Godself came to earth as vulnerable as any baby, but immediately in a network of relationship. God came as a son. And was loved and cared for and protected and taught. I can see him helping Mary, the way a toddler does, to make bread, pouring in the yeast with a shaky little hand. I can see him playing with toy tools that Joseph whittled for him and then learning to carefully measure and cut and work with wood and stone.

And all of this was to restore humans to right relationship** with God and with each other and with self not just feel good or celebrate….perhaps this restored relationship is all right here, at hand, now. Perhaps it is not yet, not quite yet. But it wasn’t for mere happiness or for just a yearly joyful season that God arrived here in flesh. It was for so much more; it was to save his people (all of us) from their sins.

FTGOG!!! Merry Christmas! Hallelujah!

*Interpret artistically, I suggest. While human art is never perfect, never flawless, God’s work is — or was — and it was good.

**Perhaps should discuss in a future blog, but think about words such as loving-kindness and law-abiding and reconciliation. Think about how self-care and care of a baby/child differs from self-indulgence or spoiling?

And note — God has not come here to show us how to be rich and powerful.

Interrupted by Books

So many many books…..

Let me mention and praise Wendell Barry’s Hannah Coulter, it is so beautifully crafted, so beautifully written, but of course it is by Wendell Barry. It also struck me deep in the heart. The passing of the “family farm” is, perhaps, the main loss in the story’s plot. The characters are so alive, they live and breathe and I feel as if I know Hannah and feel the suffering that a way of life has passed or changed so completely. So often this story would be told romanticized or with nostalgia and, of course, both of those perhaps are elements. And there are other truths about country life and country living that were only in the very very outer margins of the story. Different stories about farming life and country life will be told by different authors and in different books. Berry has given us a gift of meeting Hannah, and the people she loves, and learning about the life she and they have lived, and how much they loved “having membership” in that community. It is so real that I feel as if I was there. It was beautiful.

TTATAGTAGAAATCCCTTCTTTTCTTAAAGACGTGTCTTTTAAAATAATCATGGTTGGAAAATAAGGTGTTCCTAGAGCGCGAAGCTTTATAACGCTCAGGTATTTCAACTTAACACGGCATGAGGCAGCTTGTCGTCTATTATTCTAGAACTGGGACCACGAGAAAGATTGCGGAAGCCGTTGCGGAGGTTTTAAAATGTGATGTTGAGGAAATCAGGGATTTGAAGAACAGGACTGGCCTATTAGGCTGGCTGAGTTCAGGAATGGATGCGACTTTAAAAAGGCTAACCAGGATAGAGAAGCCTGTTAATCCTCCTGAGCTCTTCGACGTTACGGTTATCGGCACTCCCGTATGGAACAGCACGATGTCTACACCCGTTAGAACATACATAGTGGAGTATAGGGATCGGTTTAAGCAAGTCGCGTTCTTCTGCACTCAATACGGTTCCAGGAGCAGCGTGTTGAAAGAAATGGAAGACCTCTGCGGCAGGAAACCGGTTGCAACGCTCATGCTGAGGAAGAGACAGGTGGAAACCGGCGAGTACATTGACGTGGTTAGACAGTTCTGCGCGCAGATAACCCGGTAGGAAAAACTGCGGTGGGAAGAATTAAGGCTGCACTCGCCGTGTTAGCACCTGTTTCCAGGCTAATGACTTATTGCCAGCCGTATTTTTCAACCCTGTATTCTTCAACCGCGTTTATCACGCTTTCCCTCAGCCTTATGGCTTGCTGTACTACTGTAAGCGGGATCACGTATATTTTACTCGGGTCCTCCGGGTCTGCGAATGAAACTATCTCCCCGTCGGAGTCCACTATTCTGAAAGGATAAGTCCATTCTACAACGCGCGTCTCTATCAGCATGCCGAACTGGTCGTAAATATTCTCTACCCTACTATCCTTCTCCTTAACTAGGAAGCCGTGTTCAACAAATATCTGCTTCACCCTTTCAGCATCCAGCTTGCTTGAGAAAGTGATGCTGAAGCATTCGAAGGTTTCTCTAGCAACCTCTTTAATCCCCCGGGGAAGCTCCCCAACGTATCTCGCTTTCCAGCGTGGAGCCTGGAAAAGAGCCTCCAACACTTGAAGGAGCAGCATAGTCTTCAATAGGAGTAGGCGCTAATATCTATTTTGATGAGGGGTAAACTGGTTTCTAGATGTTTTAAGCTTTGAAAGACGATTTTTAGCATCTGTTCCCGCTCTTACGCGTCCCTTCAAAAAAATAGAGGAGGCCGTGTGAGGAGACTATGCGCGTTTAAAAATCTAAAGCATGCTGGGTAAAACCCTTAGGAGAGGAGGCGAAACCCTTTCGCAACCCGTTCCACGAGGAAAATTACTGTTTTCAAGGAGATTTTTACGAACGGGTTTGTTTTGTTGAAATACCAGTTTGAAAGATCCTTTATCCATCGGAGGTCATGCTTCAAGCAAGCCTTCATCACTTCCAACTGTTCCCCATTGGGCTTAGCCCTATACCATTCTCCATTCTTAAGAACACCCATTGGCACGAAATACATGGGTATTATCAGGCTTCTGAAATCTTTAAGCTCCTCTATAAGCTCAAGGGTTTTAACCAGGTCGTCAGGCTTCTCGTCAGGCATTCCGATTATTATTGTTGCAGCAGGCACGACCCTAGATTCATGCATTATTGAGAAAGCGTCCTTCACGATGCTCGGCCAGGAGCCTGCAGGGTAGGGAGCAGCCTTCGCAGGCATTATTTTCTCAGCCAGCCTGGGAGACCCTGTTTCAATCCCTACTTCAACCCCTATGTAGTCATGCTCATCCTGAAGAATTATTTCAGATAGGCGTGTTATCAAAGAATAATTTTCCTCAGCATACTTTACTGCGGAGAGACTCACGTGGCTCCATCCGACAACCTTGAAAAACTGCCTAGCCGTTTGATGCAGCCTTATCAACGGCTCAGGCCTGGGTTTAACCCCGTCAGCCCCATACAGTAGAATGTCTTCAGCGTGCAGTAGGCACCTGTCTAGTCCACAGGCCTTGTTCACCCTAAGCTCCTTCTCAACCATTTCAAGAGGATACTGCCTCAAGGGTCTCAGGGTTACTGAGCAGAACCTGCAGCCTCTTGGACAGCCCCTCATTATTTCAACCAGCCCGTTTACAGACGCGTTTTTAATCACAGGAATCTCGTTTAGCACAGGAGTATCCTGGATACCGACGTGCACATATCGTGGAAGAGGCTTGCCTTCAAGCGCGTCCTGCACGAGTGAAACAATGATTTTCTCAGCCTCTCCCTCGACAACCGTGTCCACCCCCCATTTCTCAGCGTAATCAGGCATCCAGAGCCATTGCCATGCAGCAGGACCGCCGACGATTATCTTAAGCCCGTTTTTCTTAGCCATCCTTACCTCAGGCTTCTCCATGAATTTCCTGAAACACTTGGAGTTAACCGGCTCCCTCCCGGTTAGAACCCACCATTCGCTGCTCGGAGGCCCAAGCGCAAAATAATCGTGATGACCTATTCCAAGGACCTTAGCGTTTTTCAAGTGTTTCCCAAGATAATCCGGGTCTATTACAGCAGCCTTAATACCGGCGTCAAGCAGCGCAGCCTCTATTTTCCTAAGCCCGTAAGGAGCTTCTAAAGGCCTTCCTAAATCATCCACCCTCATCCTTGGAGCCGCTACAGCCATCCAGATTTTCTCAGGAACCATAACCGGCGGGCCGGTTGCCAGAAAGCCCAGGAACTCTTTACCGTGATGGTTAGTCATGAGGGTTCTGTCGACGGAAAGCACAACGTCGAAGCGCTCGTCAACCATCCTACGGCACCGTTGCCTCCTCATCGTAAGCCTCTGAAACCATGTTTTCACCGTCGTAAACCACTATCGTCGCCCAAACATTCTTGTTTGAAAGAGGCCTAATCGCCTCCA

Because for all the sorrow, this is at some core level a novel about a happy life and happy and loving marriage; a network of family and friends. It is about good people, who might have their little ways, but they are decent, loving, kind, hardworking, skilled at what life has caused them to be skilled at.

“The room of love is another world. You go there wearing no watch, watching no clock. It is the world without end, so small that two people can hold it in their arms, and yet it is bigger than worlds on worlds, for it contains the longing of all things to be together, and to be at rest together.”

or maybe

“Suppose your stories, instead of mourning and rejoicing over the past, say that everything should have been different.”

Seriously, you can pick out pretty every sentence…. beautiful, transparent, proper, fitting, wonderful writing.

While they mention going to church, other than one small scene, church and religious life isn’t part of the story, but it is part of the lyrical language, part of the richness of the language. Faith is in the iron and bones of the very structure of the lives these characters live, breathed in the very air. Port William may in fact be heaven or a vision of the new earth that is to come.

Oddly, I’ve also read recently the two-book autobiography by Beverly Cleary, the wonderful children’s author. A Girl from Yamhill and  On My Own Two Feet these are engrossing stories of how she got her education and because a writer, when both of those things were hard to do for anyone much less a girl. It, too, takes place in the depression and then WWII and brings that whole era vividly to life. I think at times she was trying to be funny in telling her story, and all I can think is how amazing and strong she was. Really interesting.